Review: HP c3000 Enclosure and BL490c Blade

Computerworld server review for mid-size organisation virtualisation

The HP c3000 Enclosure and BL490c Blade was reviewed as part of the Computerworld server review for mid-size organisation virtualisation.

Test configuration RRP: $26,593 (single 16 port LAN switch only)

The c3000 enclosure is a large and heavy beast available in two form factors, a 6U rack unit or, as tested, a similarly-sized tower complete with lockable wheels. The wheels are a useful addition; a kitted out c3000 can weigh 54-36kg depending on configuration! There is no doubt the enclosure has been built to last with robust construction and components that can be removed and replaced with ease. HP’s target market for this product ranges from medium sized businesses upwards, and it is conceivable that some medium sized businesses would rely on only a single populated c3000 unit for their server needs. The enclosure certainly has the options to cover such needs with a capacity of four full sized blades or eight half blades like the BL490c supplied. There are also storage blades options, SAN and NAS, which can occupy the blade slots.

The rear of the enclosure is very busy and includes six redundant, hot swap power supplies; six large enclosure cooling fans with foam noise attenuation; and the I/O. Ours also included 32 gigabit ports; 32 4Gb fibre channel ports and dedicated LAN ports for iLO2. The test configuration, however, did not include the fibre channel ports and the LAN ports were reduced to 16.

We can’t vouch for the noise levels of a fully loaded c3000 enclosure but the unit shipped to the test lab was surprisingly quiet during operation. Even on boot up, the fans were far quieter than our own servers, which are significantly less powerful. Given it could well be your only (or at least a significant portion of your) IT infrastructure, fault tolerance is critical and while the unit can be configured with redundant power, network, storage and blades, it is also resilient to heat and does not require a dedicated, cooled server room.

Management is particularly well-covered. An onboard administrator displays items such as start up process, health and settings. When we fired the unit up we forgot to connect the iLO2 LAN, resulting in a configuration warning on the LCD panel. After drilling down it informed us of the source of the problem.

More detailed administration can also be carried out over a web interface that includes viewing the machine’s media as virtual media for the iLO2-managed device you are connected to, viewing power settings, administering security accessibility, and configuring network and SNMP settings. There are also blade configuration wizards for things such as setting up RAID arrays on the blades.

The BL490c blade has a relatively small form factor and you can install up to eight units within the c3000. Each BL490c can be configured with two Intel 5500 series processors (ours shipped with two X5570 2.93GHz quad core CPUs) and up to 18 DDR3 Registered DIMMs supporting a maximum of 192GB (we tested with 20GB although the system did ship with 60GB). To ensure high availability, the ECC memory can be configured in mirrored and lock-step modes. The blade also has two drive bays but these are dedicated SATA SSD bays and the SSD’s form factor is about two thirds of the height of a thin 2.5 inch notebook harddrive. A single 32GB drive was provided with the blade. It was adequate for single VM session tests, but we substituted a 160GB notebook drive for the multiple VM session CPU tests with negligible effect on the outcome. A pair of 10 gigabit Ethernet adaptors and a dual port fibre channel (FC) card are embedded on the blade. The network adaptors can be teamed for load balancing.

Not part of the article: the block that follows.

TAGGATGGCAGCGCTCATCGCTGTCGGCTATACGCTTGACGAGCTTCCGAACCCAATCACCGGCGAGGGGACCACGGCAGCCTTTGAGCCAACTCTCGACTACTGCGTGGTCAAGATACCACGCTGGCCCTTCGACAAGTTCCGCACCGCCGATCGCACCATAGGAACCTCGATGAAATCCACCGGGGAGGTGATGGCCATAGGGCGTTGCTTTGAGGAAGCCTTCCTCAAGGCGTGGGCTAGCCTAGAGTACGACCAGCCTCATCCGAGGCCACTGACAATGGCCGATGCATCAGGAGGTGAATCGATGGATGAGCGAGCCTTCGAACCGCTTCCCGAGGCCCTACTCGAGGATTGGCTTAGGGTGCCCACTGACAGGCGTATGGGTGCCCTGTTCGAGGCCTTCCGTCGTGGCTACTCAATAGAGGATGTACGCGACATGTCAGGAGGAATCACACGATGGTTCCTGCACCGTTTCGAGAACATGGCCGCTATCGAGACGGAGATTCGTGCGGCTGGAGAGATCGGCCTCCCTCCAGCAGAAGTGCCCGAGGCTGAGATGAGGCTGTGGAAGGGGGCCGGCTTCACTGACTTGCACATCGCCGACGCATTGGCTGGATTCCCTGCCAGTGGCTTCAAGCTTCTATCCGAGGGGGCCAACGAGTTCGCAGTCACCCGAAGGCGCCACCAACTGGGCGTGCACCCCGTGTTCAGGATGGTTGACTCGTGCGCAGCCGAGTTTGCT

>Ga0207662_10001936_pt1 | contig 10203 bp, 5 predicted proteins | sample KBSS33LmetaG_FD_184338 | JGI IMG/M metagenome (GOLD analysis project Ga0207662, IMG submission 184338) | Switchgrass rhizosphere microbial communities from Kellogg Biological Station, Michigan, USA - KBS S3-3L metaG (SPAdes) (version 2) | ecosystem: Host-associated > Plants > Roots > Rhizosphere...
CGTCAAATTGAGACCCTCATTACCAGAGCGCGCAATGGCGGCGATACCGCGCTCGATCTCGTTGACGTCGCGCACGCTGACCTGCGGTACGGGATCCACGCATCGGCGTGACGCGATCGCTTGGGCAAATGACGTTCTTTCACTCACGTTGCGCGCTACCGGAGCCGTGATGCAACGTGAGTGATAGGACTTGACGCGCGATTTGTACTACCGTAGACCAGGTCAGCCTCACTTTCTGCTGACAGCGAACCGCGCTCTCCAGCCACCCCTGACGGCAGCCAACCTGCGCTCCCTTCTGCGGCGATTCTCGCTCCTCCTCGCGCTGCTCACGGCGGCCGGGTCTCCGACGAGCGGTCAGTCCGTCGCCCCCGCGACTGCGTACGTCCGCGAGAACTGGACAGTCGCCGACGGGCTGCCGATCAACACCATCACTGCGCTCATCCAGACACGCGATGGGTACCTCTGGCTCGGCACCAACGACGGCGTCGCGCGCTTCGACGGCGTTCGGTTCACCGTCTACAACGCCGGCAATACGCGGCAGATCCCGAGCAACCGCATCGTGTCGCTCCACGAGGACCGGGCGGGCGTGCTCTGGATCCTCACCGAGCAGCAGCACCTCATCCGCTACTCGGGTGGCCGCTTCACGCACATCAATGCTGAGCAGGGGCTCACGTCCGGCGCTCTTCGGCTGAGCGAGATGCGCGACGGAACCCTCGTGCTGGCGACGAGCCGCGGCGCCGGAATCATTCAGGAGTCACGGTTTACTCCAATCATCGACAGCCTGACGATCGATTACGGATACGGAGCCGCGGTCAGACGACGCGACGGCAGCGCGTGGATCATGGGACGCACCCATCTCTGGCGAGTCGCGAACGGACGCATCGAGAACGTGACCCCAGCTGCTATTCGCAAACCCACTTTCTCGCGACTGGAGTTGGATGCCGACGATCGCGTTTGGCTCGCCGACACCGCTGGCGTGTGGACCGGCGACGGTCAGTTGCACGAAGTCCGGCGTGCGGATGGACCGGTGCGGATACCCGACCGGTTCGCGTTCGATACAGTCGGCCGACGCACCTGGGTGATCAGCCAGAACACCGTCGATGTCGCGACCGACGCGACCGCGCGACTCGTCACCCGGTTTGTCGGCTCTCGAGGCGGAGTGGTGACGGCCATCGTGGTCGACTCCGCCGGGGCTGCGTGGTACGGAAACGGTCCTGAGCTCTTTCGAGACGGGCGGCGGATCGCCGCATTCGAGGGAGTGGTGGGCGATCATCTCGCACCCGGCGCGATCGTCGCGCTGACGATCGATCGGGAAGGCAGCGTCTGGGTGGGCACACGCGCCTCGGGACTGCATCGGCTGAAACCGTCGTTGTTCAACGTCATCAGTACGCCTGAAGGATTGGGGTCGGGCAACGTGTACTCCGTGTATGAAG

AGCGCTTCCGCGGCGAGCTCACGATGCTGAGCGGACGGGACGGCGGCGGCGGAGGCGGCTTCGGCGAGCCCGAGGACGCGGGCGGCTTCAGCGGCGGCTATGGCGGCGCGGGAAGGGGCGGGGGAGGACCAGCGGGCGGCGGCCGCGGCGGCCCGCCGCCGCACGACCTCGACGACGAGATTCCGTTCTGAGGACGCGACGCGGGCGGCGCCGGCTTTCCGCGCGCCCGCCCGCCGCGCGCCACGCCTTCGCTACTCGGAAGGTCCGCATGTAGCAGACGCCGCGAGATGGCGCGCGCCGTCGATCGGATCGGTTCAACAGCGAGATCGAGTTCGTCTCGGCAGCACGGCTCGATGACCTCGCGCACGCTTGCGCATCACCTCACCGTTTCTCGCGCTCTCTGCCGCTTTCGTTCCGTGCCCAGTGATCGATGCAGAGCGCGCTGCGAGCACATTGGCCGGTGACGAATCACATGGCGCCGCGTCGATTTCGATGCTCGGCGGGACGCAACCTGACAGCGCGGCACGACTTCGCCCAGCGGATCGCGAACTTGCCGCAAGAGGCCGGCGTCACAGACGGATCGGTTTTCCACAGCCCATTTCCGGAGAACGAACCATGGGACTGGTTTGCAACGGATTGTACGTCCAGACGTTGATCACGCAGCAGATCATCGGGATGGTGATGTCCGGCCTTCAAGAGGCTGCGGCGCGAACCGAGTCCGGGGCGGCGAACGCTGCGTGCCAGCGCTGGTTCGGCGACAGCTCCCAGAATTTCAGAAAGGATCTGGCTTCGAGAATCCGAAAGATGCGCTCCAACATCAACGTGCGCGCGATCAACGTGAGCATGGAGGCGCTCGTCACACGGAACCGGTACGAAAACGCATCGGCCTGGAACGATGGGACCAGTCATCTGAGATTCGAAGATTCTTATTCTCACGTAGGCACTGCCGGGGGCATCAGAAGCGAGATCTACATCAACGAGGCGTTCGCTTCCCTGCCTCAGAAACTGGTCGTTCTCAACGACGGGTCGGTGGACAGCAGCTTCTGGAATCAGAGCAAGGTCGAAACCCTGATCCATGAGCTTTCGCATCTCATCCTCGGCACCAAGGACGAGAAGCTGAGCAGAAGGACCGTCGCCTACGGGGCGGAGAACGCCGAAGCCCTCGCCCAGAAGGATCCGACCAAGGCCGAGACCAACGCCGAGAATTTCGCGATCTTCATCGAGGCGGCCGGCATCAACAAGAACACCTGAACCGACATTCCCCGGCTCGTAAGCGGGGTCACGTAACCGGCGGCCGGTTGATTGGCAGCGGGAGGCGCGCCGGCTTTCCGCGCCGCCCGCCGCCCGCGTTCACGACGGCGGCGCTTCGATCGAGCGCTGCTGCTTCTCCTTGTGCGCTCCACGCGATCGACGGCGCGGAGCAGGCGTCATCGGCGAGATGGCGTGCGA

The BL490c blade’s X5570 are the highest performance CPUs we tested, with a clock of 2.93GHz and the BL490c posted the highest performance in the CPU benchmarks. The blade was only configured with a single 32GB SSD drive and HP were unable to source a second drive in time for the disk performance tests. There was therefore not enough storage space to carry out multiple VM drive performance testing. In a single VM the disk throughput was nothing special although the average latency was a very quick 0.14 milliseconds.

Verdict The HP c3000 stands out from the other servers because it is a proverbial Swiss Army Knife. Almost all the IT infrastructure, servers and SAN of a medium sized business could reside in the one small box and, unlike some server options, there is certainly not going to be any network bottlenecks given the excellent LAN and Fibre Channel connectivity of the c3000. Flexibility comes at a price, however, and even in a relatively simple configuration, as tested, the c3000 and BL490C was the most expensive server bundle tested.

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Tags serversHP c3000 EnclosureBL490c Blade

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